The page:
FifthView likes this.
  9. CupofJoe

    CupofJoe Myth Weaver

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    That's a good start in my book...
     
    FifthView likes this.
  10. Demesnedenoir

    Demesnedenoir Istar

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    I don’t feel successful when in the middle of things, but when I step back and take a look, I see the movement forward and the successes.

     
  11. Demesnedenoir

    Demesnedenoir Istar

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    Ye olde book a month club writing guidance, heh heh. Not that I can’t chunk out 60k or more per month, but that’s certainly not the route I’m shooting for and I’ve always thought it the fast road to writing drivel, LOL. Rapid release does make sense, because when you work hard to get people to read book one, and so many people are apt to forget you exist by the time you release book two a year later... I get it, goodness knows, but book a month certainly sounds a great way to fry one’s brain. Good to hear you iced the burnt noodle and are ready to roll again.

     
    Ned Marcus likes this.
  12. Malik

    Malik Auror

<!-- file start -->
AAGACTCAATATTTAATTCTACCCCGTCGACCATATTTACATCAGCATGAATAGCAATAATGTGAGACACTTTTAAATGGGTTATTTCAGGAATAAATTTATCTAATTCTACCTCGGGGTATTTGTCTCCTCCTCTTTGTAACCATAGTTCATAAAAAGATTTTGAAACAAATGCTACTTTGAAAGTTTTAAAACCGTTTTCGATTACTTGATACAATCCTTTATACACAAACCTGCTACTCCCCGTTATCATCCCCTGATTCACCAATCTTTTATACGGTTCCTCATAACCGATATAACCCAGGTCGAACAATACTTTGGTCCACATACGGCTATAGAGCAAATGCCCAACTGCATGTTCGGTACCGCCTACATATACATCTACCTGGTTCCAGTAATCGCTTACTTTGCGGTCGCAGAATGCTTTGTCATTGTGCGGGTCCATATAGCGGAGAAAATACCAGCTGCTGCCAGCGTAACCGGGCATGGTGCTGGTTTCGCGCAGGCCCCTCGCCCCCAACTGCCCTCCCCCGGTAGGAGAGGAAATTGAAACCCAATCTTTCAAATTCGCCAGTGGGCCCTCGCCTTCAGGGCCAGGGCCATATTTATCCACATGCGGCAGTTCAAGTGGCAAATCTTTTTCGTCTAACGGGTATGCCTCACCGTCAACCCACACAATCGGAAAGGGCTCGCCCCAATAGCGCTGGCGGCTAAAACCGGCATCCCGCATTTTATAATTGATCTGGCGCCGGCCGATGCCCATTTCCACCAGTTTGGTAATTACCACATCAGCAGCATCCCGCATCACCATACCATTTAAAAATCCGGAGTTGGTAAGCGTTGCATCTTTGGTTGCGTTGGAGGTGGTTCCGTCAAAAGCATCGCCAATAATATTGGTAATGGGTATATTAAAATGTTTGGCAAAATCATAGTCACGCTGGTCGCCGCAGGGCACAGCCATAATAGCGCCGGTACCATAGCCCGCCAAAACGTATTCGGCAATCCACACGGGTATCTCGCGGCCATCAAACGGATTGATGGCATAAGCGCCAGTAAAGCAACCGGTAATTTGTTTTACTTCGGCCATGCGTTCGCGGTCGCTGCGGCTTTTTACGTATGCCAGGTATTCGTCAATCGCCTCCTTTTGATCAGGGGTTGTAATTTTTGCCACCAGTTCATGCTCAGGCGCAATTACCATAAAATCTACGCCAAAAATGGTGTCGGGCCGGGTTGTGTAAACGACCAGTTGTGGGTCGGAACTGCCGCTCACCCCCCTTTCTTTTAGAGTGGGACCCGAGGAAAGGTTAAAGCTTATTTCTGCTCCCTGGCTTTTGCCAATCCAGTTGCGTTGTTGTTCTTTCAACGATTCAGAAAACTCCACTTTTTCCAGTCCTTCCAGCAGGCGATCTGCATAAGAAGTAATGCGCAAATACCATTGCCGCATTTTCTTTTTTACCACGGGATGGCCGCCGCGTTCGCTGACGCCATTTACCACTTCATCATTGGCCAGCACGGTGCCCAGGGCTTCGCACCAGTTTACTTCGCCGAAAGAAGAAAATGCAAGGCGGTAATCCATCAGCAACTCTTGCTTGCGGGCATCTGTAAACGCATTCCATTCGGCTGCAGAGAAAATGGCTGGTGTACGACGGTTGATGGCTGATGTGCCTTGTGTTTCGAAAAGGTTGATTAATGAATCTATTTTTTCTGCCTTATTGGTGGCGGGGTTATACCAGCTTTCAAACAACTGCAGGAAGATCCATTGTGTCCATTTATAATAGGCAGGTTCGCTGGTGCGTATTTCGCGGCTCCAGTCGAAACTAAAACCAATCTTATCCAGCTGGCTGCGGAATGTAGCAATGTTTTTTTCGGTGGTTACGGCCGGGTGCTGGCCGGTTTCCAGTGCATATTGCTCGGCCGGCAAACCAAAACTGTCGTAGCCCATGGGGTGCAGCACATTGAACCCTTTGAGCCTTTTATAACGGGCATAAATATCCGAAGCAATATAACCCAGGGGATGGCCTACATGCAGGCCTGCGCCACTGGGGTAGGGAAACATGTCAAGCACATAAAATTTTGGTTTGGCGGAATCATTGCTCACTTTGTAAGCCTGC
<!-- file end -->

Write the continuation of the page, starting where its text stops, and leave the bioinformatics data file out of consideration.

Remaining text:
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    They won't forget. Ask me how I know. :whistle:

    I was told this at the outset, too, and I was left scratching my head as to how I could turn out another book in 30 days when it had taken me three years to write the one I was about to release. I was told in 2016 that it was career suicide to hire Big 5 talent and stick to a Big 5 production schedule of a book every 2-3 years. As some of you know, I went on to hit my debut into the lights and the sequel, two years later, did well enough that now I'm moderating panels on business models for indie/small press fantasy authors and speaking at university writing programs. (I'm moderating a panel at an upcoming con entitled "30-Day Cliff, My Ass" about exactly this.)